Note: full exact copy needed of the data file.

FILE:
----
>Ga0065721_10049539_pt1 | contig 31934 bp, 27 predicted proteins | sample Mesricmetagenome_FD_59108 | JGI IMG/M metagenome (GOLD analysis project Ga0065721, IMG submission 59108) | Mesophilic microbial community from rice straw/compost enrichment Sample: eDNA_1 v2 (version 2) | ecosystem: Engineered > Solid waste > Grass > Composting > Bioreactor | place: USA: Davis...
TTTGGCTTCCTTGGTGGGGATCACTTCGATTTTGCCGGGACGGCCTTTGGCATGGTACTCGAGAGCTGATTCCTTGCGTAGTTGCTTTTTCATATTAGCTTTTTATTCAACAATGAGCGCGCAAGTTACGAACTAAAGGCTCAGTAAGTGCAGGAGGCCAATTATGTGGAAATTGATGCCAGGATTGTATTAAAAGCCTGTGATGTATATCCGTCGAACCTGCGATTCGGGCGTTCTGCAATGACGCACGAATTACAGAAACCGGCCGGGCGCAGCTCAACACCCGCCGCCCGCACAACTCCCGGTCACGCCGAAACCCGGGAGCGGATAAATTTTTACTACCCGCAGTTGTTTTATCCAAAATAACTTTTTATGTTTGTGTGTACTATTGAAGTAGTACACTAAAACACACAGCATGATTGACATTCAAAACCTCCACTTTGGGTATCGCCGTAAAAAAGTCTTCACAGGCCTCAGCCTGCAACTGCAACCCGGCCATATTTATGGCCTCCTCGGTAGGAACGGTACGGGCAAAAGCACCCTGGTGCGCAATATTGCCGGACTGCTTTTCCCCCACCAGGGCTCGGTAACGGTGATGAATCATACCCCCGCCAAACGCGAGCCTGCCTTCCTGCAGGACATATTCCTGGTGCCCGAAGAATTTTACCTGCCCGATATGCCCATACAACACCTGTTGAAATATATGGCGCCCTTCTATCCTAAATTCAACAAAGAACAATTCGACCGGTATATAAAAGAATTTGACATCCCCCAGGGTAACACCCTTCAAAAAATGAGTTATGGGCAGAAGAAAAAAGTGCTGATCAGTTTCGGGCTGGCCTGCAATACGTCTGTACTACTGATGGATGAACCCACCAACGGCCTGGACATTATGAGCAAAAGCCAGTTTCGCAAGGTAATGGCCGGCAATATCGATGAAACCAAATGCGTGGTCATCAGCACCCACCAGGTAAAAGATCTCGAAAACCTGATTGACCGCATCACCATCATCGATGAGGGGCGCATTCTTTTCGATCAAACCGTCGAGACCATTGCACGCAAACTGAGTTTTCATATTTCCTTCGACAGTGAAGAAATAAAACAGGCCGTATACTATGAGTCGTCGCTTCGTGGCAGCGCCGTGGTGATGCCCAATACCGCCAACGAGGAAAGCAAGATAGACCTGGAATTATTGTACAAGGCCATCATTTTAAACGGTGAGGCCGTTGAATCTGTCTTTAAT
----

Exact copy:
>Ga0065721_10049539_pt1 | contig 31934 bp, 27 predicted proteins | sample Mesricmetagenome_FD_59108 | JGI IMG/M metagenome (GOLD analysis project Ga0065721, IMG submission 59108) | Mesophilic microbial community from rice straw/compost enrichment Sample: eDNA_1 v2 (version 2) | ecosystem: Engineered > Solid waste > Grass > Composting > Bioreactor | place: USA: Davis...
TTTGGCTTCCTTGGTGGGGATCACTTCGATTTTGCCGGGACGGCCTTTGGCATGGTACTCGAGAGCTGATTCCTTGCGTAGTTGCTTTTTCATATTAGCTTTTTATTCAACAATGAGCGCGCAAGTTACGAACTAAAGGCTCAGTAAGTGCAGGAGGCCAATTATGTGGAAATTGATGCCAGGATTGTATTAAAAGCCTGTGATGTATATCCGTCGAACCTGCGATTCGGGCGTTCTGCAATGACGCACGAATTACAGAAACCGGCCGGGCGCAGCTCAACACCCGCCGCCCGCACAACTCCCGGTCACGCCGAAACCCGGGAGCGGATAAATTTTTACTACCCGCAGTTGTTTTATCCAAAATAACTTTTTATGTTTGTGTGTACTATTGAAGTAGTACACTAAAACACACAGCATGATTGACATTCAAAACCTCCACTTTGGGTATCGCCGTAAAAAAGTCTTCACAGGCCTCAGCCTGCAACTGCAACCCGGCCATATTTATGGCCTCCTCGGTAGGAACGGTACGGGCAAAAGCACCCTGGTGCGCAATATTGCCGGACTGCTTTTCCCCCACCAGGGCTCGGTAACGGTGATGAATCATACCCCCGCCAAACGCGAGCCTGCCTTCCTGCAGGACATATTCCTGGTGCCCGAAGAATTTTACCTGCCCGATATGCCCATACAACACCTGTTGAAATATATGGCGCCCTTCTATCCTAAATTCAACAAAGAACAATTCGACCGGTATATAAAAGAATTTGACATCCCCCAGGGTAACACCCTTCAAAAAATGAGTTATGGGCAGAAGAAAAAAGTGCTGATCAGTTTCGGGCTGGCCTGCAATACGTCTGTACTACTGATGGATGAACCCACCAACGGCCTGGACATTATGAGCAAAAGCCAGTTTCGCAAGGTAATGGCCGGCAATATCGATGAAACCAAATGCGTGGTCATCAGCACCCACCAGGTAAAAGATCTCGAAAACCTGATTGACCGCATCACCATCATCGATGAGGGGCGCATTCTTTTCGATCAAACCGTCGAGACCATTGCACGCAAACTGAGTTTTCATATTTCCTTCGACAGTGAAGAAATAAAACAGGCCGTATACTATGAGTCGTCGCTTCGTGGCAGCGCCGTGGTGATGCCCAATACCGCCAACGAGGAAAGCAAGATAGACCTGGAATTATTGTACAAGGCCATCATTTTAAACGGTGAGGCCGTTGAATCTGTCTTTAAT